Heard today, "Chuck-Wagon Jamboree" still has much to offer. Reminiscent of "The Grand Old Opry" and, particularly, "The National Barn Dance," the series is a tuneful throwback to a simpler time when cowboys rode the range with their guitar by their side and everyone knew the old songs they had learned on their grandmother's knee. While listening to these shows, don't be surprised if you discover you actually remember all the words to an old hymn you used to sing as a child or find yourself humming along to a time-honored western favorite. Taken from an original set of 16" Teleways transcription recordings and fully restored for beautiful, high-fidelity sound, here's your second invitation to stop by the Jamboree and join in the fun. We bet you'll have a wonderful time.


#42 The Fireball Mail
1948/49 - 15:00 - Teleways Radio Productions Syndication

#43 I Tipped My Hat and Slowly Rode Away
1948/49 - 15:00 - Teleways Radio Productions Syndication

#44 One More River to Cross
1948/49 - 15:00 - Teleways Radio Productions Syndication

#45 Texas Ain't Old Texas Anymore
1948/49 - 15:00 - Teleways Radio Productions Syndication

#46 San Antonio Rose
1948/49 - 15:00 - Teleways Radio Productions Syndication

#47 Take Me Home Boys Tonight
1948/49 - 15:00 - Teleways Radio Productions Syndication

#48 Careless Love
1948/49 - 15:00 - Teleways Radio Productions Syndication

#49 Press Along to the Big Corral
1948/49 - 15:00 - Teleways Radio Productions Syndication

#50 The Covered Wagon Rolled Right Along
1948/49 - 15:00 - Teleways Radio Productions Syndication

#78 Hold That Critter Down
1948/49 - 15:00 - Teleways Radio Productions Syndication

#79 Shortnin' Bread
1948/49 - 15:00 - Teleways Radio Productions Syndication

#80 Behind Those Swinging Doors
1948/49 - 15:00 - Teleways Radio Productions Syndication

#81 Detour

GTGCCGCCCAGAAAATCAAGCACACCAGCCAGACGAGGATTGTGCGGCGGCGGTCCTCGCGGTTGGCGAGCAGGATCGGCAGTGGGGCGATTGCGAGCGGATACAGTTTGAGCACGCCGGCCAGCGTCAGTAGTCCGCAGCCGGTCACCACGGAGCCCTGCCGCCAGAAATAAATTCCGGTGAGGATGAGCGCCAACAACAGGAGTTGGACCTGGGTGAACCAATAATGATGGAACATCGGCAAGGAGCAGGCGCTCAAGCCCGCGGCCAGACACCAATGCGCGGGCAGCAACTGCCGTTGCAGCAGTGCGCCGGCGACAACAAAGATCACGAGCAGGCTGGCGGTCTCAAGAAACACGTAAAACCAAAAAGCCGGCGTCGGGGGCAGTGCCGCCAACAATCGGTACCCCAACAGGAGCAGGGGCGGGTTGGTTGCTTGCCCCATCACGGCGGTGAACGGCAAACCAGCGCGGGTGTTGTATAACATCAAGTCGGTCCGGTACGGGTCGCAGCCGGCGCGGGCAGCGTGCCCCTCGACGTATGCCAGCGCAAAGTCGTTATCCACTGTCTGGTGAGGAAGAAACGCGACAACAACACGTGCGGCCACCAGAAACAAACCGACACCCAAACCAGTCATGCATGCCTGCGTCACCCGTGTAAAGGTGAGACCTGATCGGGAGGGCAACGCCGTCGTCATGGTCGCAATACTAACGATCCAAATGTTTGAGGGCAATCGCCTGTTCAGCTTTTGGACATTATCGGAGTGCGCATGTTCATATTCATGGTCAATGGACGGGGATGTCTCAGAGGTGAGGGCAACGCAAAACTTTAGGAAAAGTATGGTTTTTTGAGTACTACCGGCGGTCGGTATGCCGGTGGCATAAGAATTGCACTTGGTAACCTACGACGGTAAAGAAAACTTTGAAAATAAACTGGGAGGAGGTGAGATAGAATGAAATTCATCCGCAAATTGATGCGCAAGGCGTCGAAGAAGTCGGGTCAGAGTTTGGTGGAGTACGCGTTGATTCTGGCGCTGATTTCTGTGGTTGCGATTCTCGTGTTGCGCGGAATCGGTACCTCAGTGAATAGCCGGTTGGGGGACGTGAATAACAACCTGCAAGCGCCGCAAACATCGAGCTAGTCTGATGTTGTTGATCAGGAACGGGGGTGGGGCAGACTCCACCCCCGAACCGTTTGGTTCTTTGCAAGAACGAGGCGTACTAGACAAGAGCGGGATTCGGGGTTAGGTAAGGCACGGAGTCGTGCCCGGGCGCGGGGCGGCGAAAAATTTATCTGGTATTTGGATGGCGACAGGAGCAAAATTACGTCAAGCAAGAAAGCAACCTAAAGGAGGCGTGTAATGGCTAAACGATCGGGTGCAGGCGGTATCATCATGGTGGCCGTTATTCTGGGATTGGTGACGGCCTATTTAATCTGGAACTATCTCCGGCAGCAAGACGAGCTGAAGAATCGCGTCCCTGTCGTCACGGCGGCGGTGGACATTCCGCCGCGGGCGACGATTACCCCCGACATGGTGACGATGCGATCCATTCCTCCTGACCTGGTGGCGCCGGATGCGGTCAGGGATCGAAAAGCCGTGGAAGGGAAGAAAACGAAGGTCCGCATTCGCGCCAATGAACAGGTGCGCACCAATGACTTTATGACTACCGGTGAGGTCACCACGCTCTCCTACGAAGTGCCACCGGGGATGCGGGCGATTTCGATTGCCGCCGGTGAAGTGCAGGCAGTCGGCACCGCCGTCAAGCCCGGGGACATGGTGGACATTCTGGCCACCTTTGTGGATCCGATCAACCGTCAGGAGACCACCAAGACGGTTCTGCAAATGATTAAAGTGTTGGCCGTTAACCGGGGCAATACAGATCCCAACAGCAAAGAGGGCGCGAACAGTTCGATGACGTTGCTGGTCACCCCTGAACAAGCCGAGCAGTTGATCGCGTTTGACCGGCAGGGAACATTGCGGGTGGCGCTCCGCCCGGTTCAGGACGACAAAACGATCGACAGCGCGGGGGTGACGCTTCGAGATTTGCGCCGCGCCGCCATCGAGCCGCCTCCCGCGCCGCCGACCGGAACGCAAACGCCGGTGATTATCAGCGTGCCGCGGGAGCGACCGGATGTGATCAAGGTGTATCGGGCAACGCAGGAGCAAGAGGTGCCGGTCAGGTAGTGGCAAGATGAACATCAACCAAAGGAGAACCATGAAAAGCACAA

1948/49 - 15:00 - Teleways Radio Productions Syndication

#82 Corrine Corrina
1948/49 - 15:00 - Teleways Radio Productions Syndication

#83 There is a Tavern in the Town
1948/49 - 15:00 - Teleways Radio Productions Syndication

#84 Deep in the Heart of Texas
1948/49 - 15:00 - Teleways Radio Productions Syndication

#85 Sweet Betsy from Pike
1948/49 - 15:00 - Teleways Radio Productions Syndication

#86 Mama Don't Allow
1948/49 - 15:00 - Teleways Radio Productions Syndication

#87 Mail Order Mama
1948/49 - 15:00 - Teleways Radio Productions Syndication

#88 Keep on the Sunny Side
1948/49 - 15:00 - Teleways Radio Productions Syndication

#89 Jubilo
1948/49 - 15:00 - Teleways Radio Productions Syndication

#90 I'm Riding That Long, Long Trail
1948/49 - 15:00 - Teleways Radio Productions Syndication

#91 O Dem Golden Slippers, with guest Carolina Cotton
1948/49 - 15:00 - Teleways Radio Productions Syndication

#92 It Ain't Gonna Rain No More, with guest Carolina Cotton
1948/49 - 15:00 - Teleways Radio Productions Syndication

#93 Down Quintana Way
1948/49 - 15:00 - Teleways Radio Productions Syndication

#94 Way Down in Dixie
1948/49 - 15:00 - Teleways Radio Productions Syndication

#95 Waiting for the Robert E. Lee
1948/49 - 15:00 - Teleways Radio Productions Syndication

#96 Michael Finnegan
1948/49 - 15:00 - Teleways Radio Productions Syndication

#97 Polly Wolly Doodle, with guest Carolina Cotton
1948/49 - 15:00 - Teleways Radio Productions Syndication

#98 Molly and Tenbrooks
1948/49 - 15:00 - Teleways Radio Productions Syndication

#99 Footprints in the Snow
1948/49 - 15:00 - Teleways Radio Productions Syndication

#100 That Old White Mule of Mine
1948/49 - 15:00 - Teleways Radio Productions Syndication

#101 Stay a Little Longer
1948/49 - 15:00 - Teleways Radio Productions Syndication

#102 I'm Going Back to My Little Mountain Shack
1948/49 - 15:00 - Teleways Radio Productions Syndication

#103 Happy Roving Cowboy
1948/49 - 15:00 - Teleways Radio Productions Syndication

#104 Keep in the Middle of the Road
1948/49 - 15:00 - Teleways Radio Productions Syndication

#105 Little Brown Jug
1948/49 - 15:00 - Teleways Radio Productions Syndication

#106 Wait for the Light to Shine
1948/49 - 15:00 - Teleways Radio Productions Syndication

#113 Take Me Back to Tulsa
1948/49 - 15:00 - Teleways Radio Productions Syndication

#131 Santa Claus is Coming to Town
1948/49 - 15:00 - Teleways Radio Productions Syndication


Radio Archives gratefully acknowledges the assistance, information, and photographs provided by Alan Johns, without whom the release of this collection would not have been possible.



Average Customer Review: 5 of 5 | Total Reviews: 1 Write a review

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You Are Really On the Ball September 18, 2009
Reviewer: Chuck Huck  
You are really on the ball, have recommended the Archive to some folks I know who would be interested in OTR.